Eric Zwemer*, Ilene Claudius and Joel Tieder Pages 233 - 239 ( 7 )
Background: The thirty-year-old term “apparent life-threatening event” (ALTE) is difficult to apply in clinical practice and research. The American Academy of Pediatrics now defines these events as brief resolved unexplained events (BRUEs), stratifies infants based on the risk of recurrence or of a serious underlying condition, and offers evidence-based management recommendations for infants at lower-risk.
Objective: To review recent ALTE literature as it relates to BRUEs.
Method: Articles were identified by searching several clinical databases. English-language articles from January 2006 to August 2016 that address ALTEs or BRUEs were included.
Results: Significant variation exists in the evaluation and management of patients diagnosed with BRUE. Research demonstrates low utility of most diagnostic testing, including prolonged cardiorespiratory monitoring, in the well-appearing infant without an obvious etiology. Risk factors for recurrent adverse events or significant underlying pathology include young age, prematurity, and presence of multiple events. There is little evidence to provide guidance for the management of higher-risk infants.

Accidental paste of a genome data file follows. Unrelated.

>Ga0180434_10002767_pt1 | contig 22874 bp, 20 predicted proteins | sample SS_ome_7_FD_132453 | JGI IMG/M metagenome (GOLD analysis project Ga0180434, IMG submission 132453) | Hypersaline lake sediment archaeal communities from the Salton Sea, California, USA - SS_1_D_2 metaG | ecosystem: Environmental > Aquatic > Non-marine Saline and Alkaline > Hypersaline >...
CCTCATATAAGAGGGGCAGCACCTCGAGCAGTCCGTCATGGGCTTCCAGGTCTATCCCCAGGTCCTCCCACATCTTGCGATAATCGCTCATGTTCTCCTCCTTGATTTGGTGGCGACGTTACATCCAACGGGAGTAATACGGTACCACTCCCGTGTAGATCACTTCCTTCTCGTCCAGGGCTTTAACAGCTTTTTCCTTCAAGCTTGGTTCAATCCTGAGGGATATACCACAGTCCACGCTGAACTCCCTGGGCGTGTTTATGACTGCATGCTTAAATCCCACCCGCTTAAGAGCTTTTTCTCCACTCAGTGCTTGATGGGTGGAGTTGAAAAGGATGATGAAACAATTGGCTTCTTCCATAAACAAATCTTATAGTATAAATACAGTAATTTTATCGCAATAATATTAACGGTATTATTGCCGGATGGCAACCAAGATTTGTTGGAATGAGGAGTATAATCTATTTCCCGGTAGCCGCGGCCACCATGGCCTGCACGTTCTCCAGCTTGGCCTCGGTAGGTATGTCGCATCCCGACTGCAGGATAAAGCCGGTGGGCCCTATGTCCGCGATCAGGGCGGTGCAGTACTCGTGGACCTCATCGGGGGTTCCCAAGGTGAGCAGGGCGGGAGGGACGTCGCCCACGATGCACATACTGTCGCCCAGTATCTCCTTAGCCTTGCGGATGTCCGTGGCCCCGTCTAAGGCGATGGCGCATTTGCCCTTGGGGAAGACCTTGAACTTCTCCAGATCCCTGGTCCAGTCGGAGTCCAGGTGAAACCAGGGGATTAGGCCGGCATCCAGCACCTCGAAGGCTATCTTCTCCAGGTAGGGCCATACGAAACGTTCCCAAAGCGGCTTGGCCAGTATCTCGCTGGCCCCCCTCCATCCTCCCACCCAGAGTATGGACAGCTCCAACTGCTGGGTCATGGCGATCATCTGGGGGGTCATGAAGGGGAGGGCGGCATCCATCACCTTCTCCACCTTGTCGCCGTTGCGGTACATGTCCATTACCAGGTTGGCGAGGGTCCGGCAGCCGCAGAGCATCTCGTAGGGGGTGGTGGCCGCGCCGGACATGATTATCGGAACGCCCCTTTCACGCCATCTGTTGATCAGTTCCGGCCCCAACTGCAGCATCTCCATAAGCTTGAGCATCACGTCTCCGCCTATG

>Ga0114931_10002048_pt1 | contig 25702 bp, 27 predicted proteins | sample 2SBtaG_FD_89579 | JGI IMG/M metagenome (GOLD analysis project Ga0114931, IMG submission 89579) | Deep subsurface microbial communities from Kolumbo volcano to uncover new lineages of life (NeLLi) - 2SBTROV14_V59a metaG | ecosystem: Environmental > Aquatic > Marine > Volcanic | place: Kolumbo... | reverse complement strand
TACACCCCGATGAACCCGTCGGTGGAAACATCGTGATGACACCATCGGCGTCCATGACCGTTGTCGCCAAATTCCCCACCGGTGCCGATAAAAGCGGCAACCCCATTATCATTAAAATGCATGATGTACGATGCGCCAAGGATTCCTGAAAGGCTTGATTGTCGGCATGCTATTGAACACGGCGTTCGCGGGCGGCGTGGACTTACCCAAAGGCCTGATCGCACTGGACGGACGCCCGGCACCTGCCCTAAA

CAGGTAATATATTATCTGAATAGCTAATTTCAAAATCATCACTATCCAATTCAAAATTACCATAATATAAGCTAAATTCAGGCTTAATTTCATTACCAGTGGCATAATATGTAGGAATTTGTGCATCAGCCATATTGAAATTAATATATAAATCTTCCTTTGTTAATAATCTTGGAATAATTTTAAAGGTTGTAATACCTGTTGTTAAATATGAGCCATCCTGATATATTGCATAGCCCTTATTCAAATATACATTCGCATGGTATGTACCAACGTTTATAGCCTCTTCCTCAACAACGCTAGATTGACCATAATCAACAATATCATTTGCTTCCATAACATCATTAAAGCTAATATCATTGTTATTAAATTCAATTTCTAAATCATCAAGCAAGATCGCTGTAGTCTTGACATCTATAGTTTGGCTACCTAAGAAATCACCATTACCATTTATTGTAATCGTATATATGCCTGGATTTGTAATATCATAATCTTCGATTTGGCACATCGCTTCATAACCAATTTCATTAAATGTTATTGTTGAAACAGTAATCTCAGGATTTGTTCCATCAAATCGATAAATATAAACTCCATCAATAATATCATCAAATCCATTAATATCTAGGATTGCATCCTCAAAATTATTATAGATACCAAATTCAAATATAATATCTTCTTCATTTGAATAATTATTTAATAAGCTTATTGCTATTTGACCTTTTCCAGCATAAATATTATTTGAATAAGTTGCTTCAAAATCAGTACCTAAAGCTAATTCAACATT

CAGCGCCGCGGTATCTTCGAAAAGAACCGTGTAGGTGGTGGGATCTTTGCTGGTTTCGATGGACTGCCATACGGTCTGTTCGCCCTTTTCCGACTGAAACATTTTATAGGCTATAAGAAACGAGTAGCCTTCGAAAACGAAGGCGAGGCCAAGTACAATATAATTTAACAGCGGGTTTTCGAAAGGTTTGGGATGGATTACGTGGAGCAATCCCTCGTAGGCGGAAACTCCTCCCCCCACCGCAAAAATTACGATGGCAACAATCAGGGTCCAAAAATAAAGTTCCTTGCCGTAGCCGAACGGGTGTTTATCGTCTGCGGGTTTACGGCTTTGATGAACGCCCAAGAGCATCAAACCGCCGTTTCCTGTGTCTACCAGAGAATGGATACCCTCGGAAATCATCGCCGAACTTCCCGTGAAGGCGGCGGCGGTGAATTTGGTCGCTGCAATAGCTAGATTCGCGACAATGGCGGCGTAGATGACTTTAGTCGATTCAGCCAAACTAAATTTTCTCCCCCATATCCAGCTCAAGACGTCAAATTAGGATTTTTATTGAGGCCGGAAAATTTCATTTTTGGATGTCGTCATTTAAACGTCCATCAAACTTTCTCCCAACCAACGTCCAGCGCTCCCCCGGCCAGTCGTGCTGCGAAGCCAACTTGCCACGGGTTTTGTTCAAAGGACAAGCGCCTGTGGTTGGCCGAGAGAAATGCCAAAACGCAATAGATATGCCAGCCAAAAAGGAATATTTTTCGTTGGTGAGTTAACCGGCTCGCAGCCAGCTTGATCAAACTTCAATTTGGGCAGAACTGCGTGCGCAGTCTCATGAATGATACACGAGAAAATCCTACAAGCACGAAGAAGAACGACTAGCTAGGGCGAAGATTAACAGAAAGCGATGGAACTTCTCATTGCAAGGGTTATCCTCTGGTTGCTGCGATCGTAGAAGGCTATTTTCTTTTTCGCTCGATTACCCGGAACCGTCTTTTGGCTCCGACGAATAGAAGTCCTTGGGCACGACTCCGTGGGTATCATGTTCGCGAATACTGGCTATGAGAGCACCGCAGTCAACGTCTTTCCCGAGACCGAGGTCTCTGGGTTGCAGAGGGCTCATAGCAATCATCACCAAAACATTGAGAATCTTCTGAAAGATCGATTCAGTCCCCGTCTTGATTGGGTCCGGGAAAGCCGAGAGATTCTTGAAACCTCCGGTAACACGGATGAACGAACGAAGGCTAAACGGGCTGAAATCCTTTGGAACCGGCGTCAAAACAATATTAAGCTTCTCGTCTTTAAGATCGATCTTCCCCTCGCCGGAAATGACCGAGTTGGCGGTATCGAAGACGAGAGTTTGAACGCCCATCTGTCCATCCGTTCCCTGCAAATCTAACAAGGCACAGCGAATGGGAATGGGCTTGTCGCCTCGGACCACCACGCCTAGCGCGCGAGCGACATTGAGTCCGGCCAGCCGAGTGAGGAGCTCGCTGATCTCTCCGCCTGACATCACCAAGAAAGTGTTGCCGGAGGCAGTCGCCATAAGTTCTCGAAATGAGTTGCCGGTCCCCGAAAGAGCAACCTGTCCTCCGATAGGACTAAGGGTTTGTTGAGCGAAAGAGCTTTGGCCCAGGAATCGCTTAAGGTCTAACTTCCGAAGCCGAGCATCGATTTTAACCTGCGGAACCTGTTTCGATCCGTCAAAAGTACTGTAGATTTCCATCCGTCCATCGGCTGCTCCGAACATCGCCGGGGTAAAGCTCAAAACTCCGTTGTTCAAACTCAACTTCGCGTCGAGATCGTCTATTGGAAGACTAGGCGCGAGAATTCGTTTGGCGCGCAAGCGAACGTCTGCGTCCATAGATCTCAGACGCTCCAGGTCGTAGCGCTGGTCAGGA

Conclusion: BRUE is a diagnosis of exclusion to be applied when there is no apparent etiology after performing an appropriate history and physical examination. Lower-risk infants should not undergo routine diagnostic testing and should not be admitted solely for cardiorespiratory monitoring. Higherrisk infants are more likely to benefit from diagnostic testing and admission; however, routine screening testing is unnecessary, and the history and physical should guide the clinician’s approach. Prospective research is needed to understand the incidence of BRUEs, outcomes in lower and higher-risk infants, and the utility of diagnostic testing in higher-risk infants.
Apparent life-threatening event, brief resolved unexplained event, child abuse, etiology, risk stratification, sudden infant death syndrome.
Division of Pediatrics and Adolescent Medicine, University of North Carolina 231 MacNider, CB#7225 Chapel Hill, NC 27599, Emergency Medicine, LAC+USC, University of Southern California Keck School of Medicine, Los Angeles, LA, Department of Pediatrics, University of Washington and Seattle Children’s Hospital, Seattle, WA